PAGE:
Business Plan

On February 5, 2012, in Business School, by Jeremy C Wilson

One thing we do a lot of in business school is think about business plans. We think about a company’s background and research the sector. We perform financial analyses and evaluate potential outcomes.  We speak extensively with customers about our product and spend hours with lawyers thinking about liabilities.  We quantify risks, do competitive analyses, and calculate profit using different sets of assumptions. But I can’t help but wonder … how useful are these business plans?

In some ways, business plans can be extremely useful. Sometimes need them to apply for funding. You often need them to clarify your thoughts when things become more complex. And you nearly always need them to remember the most nuanced parts of your business idea.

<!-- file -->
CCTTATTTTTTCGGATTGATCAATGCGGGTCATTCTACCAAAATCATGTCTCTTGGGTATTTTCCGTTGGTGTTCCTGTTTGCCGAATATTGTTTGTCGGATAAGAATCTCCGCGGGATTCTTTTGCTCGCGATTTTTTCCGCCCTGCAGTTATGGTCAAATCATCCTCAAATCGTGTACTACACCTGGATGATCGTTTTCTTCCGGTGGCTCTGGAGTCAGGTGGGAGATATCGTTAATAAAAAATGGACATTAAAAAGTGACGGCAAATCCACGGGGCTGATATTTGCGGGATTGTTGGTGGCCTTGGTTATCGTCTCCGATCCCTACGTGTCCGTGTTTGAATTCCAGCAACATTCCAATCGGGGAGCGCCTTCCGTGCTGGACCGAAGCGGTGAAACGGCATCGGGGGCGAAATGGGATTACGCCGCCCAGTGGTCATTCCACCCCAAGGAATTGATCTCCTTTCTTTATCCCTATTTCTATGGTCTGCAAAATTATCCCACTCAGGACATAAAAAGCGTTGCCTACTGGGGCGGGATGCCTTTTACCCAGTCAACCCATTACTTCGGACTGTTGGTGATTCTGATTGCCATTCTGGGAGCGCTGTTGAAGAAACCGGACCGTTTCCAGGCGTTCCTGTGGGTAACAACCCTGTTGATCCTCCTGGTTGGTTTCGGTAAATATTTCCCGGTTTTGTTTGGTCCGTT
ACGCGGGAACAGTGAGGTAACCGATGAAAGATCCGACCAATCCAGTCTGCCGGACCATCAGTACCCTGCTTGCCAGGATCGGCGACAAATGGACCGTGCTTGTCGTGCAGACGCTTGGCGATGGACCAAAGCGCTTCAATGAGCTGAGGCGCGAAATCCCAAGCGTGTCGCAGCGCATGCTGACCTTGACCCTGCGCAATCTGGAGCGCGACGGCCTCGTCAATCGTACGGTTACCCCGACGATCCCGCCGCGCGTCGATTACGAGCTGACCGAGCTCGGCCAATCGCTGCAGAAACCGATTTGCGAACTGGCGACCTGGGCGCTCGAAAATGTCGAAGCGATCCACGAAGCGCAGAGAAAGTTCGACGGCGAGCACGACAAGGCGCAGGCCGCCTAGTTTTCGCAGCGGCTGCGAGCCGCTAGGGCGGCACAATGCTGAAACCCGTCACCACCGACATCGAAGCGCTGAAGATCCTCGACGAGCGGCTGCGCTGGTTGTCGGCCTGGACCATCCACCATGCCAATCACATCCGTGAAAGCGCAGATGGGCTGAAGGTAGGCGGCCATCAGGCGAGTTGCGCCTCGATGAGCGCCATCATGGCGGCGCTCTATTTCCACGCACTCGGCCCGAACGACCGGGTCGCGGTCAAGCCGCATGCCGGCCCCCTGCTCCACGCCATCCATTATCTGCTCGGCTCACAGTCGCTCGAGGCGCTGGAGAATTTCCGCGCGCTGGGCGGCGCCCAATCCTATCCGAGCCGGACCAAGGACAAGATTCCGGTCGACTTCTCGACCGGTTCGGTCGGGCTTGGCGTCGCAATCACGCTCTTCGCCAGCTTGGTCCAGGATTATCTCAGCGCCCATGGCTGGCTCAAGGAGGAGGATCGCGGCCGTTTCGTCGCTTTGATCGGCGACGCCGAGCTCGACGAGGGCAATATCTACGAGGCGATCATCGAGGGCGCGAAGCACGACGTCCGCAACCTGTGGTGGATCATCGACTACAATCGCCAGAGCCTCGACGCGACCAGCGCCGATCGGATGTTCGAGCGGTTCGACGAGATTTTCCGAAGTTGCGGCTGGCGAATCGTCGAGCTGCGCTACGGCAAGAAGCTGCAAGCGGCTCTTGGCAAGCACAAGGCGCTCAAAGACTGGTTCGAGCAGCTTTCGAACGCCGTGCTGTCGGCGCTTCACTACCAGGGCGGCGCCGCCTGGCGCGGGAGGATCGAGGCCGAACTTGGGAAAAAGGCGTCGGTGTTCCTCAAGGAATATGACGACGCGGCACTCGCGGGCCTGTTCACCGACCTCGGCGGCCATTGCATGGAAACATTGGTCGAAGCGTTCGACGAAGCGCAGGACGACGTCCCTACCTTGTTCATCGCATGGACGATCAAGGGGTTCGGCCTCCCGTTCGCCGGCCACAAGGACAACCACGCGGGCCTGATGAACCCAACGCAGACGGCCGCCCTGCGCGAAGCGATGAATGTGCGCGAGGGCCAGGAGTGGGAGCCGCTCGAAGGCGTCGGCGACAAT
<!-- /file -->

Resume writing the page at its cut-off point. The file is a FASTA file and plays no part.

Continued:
On the other hand, nobody really requires them. You don’t need them to run a business. VC’s hardly ever ask for them. And customers could care less if you had one.

I propose the idea that mission statements are FAR MORE IMPORTANT than business plans. Missions keep you up late when everyone else is sleeping. Missions keep you focused when you are surrounded by chaos. Missions are what bring game-changing employees on board. And sometimes you can win a customer with a terrible product but with a beautiful mission. Plans don’t do any of those things.

So while you’re staying up all night wondering how to finish parts of your business plan, just remember your mission. In fact, write in your mission first, print it out, put it next to you and then memorize it.  It’s the only way you’ll do great work.

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